Someone else asked me, “Do you believe in anything?” I said to him, “I believe in Allah.” So he said, “But I believe in torture and I will torture you.”
Elaine Scarry’s 1987 study The Body in Pain: The Making and Unmaking of the World is really three books in one. The second and third sections are often poetically written, but ultimately unsatisfying, examinations of war and of various forms of creation and imagination.
But the first section is a profound analysis of torture. This is the only section I’ll be examining here, as it’s the only section absolutely necessary for Catholics seeking to understand the theology of torture — an issue that has become more immediate than anyone could have imagined before Rush Limbaugh defended what happened at Abu Ghraib.
Scarry writes from a purely secular perspective. But she nonetheless articulates why torture should be abominable to everyone who believes in a Creator God. Christian analyses on torture often focus on how torture violates the imago Dei, the image of God, in which even the most helpless — and even the most criminal and repugnant — human being is made.
Scarry’s analysis goes further. In The Body in Pain, she shows how torture violates every single aspect of the created world:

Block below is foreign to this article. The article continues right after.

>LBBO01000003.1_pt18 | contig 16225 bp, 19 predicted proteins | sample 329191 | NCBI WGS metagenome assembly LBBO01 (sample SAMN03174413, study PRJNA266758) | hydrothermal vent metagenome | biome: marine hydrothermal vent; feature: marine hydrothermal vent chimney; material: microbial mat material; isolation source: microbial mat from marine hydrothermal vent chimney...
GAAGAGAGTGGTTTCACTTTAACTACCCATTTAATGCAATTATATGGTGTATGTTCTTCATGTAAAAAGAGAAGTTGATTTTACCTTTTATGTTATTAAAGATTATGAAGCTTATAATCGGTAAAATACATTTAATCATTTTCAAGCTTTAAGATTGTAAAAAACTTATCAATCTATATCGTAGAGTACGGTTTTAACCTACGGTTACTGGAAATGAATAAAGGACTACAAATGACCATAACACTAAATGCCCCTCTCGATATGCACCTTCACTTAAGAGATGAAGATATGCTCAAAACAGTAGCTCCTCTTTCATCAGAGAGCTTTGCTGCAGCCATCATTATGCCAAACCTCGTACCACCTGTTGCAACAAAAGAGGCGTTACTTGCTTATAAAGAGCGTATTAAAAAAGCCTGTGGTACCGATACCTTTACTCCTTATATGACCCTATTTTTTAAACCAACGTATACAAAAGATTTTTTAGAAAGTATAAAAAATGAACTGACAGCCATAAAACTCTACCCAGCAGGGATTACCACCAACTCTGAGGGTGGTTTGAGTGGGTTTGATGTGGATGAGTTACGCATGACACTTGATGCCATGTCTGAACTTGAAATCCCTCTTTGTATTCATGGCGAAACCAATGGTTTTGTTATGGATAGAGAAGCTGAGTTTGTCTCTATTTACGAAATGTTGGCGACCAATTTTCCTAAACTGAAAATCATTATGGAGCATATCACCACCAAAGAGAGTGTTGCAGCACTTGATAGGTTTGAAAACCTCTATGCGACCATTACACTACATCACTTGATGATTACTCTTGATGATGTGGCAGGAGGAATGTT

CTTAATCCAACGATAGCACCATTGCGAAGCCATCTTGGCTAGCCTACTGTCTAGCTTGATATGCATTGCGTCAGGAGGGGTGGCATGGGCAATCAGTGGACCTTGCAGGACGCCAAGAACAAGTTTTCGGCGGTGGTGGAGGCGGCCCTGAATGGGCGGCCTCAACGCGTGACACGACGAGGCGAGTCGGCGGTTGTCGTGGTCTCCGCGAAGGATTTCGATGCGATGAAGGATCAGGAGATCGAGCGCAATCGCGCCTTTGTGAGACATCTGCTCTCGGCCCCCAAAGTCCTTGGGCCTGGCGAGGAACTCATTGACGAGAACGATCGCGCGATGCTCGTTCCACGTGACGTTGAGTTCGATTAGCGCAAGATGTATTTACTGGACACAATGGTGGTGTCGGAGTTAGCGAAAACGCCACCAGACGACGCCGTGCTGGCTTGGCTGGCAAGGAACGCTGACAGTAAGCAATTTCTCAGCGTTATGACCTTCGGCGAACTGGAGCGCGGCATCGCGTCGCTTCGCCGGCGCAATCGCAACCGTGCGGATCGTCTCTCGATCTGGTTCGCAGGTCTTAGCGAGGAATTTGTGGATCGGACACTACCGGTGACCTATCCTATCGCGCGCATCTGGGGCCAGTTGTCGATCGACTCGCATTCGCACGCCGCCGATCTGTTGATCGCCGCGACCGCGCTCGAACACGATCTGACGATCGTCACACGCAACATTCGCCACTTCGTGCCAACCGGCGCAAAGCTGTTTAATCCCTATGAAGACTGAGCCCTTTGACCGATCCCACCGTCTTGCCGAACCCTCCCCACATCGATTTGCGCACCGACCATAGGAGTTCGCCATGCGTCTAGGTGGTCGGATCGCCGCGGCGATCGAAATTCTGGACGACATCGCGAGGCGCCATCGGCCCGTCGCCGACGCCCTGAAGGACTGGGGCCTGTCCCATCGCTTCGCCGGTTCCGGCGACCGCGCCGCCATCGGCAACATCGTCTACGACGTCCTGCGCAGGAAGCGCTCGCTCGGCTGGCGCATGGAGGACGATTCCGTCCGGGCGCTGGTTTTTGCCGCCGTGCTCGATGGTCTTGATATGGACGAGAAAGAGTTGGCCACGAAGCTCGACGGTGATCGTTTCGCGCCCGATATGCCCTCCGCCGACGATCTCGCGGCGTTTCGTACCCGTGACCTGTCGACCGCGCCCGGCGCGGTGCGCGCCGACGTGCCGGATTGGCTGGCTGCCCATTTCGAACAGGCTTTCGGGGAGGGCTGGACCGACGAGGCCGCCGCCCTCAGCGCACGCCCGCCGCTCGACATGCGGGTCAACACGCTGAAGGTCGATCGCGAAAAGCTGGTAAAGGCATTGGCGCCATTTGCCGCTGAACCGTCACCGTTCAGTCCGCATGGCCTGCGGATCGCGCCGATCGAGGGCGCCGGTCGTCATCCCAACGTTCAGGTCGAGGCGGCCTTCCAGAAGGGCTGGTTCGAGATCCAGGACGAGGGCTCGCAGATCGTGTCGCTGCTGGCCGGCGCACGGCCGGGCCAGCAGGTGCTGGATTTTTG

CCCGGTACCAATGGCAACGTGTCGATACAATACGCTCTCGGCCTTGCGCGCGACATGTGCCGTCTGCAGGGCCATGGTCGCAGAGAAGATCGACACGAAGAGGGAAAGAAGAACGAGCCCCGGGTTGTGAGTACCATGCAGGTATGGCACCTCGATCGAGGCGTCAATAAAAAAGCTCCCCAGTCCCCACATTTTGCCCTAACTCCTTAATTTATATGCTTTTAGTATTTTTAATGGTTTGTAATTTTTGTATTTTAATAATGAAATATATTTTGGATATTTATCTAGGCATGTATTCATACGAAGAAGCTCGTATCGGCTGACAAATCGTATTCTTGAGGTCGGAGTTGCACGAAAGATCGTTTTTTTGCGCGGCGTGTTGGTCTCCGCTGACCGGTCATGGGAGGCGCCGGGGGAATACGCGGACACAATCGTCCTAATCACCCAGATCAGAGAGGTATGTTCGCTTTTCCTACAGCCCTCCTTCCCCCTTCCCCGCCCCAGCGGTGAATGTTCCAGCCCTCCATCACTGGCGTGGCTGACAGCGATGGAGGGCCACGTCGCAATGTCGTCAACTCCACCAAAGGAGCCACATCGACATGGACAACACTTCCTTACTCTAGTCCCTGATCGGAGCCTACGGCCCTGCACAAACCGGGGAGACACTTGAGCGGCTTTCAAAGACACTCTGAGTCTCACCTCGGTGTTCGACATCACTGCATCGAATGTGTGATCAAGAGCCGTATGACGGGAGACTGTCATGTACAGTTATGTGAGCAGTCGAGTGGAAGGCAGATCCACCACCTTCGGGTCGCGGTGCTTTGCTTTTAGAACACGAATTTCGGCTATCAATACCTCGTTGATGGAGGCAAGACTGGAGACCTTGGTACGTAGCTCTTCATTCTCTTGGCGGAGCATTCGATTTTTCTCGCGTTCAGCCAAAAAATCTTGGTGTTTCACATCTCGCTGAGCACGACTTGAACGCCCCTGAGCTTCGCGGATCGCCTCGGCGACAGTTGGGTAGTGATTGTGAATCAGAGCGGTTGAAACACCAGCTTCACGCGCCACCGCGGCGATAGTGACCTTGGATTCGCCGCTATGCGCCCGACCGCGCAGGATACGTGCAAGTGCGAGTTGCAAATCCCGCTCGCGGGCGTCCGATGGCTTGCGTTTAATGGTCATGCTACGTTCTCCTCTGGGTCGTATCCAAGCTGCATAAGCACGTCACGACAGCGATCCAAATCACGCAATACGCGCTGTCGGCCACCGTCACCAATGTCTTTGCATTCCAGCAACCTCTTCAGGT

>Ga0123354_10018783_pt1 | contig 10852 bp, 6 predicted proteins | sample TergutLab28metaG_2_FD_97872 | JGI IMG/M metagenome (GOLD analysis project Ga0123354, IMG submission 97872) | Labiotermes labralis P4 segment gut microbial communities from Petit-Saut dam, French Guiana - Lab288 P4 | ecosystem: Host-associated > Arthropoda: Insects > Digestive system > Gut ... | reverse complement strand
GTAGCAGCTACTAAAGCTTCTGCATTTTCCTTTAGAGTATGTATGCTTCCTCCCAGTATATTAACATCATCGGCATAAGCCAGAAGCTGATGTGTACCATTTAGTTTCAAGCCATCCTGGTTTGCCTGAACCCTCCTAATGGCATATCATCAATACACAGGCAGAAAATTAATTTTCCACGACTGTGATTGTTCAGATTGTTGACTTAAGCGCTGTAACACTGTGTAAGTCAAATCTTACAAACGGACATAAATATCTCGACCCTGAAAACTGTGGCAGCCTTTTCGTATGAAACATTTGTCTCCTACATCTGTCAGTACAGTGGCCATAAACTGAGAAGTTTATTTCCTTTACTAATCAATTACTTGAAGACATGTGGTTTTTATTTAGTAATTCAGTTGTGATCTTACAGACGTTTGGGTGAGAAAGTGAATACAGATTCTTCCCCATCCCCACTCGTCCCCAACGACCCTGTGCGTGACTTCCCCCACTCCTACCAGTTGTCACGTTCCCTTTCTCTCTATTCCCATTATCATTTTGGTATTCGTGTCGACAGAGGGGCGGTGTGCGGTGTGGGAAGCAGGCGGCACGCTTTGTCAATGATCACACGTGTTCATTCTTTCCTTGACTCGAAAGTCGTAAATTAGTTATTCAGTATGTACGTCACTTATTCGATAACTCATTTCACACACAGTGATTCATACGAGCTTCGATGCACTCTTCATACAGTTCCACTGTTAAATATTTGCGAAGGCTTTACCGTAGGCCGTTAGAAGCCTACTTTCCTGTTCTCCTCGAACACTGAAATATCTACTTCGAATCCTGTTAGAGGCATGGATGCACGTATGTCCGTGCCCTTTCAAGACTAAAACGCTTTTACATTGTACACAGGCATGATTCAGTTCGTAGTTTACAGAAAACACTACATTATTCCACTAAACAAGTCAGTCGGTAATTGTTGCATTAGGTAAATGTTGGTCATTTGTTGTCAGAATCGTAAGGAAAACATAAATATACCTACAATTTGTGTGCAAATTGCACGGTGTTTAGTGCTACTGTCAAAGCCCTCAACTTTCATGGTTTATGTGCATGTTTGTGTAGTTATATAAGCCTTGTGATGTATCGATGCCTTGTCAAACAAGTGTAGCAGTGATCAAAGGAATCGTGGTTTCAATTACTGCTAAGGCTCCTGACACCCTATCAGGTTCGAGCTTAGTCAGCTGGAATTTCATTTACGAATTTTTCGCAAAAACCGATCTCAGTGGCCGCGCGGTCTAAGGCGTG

The contents of the [torture] room, its furnishings, are converted into weapons: the most common instance of this is the bathtub that figures prominently in the reports from numerous countries, but it is only one among many. Men and women being tortured . . . describe being handcuffed in a constricted position for hours, days, and in some cases months to a chair, to a cot, to a filing cabinet, to a bed; they describe being beaten with “family-sized soft drink bottles” or having a hand crushed with a chair, of having their heads “repeatedly banged on the edges of a refrigerator door.” . . . The room . . . is converted into a weapon . . . made to demonstrate that everything is a weapon, the objects themselves, and with them the fact of civilization, are annihilated: there is no wall, no window, no door, no bathtub, no refrigerator, no chair, no bed.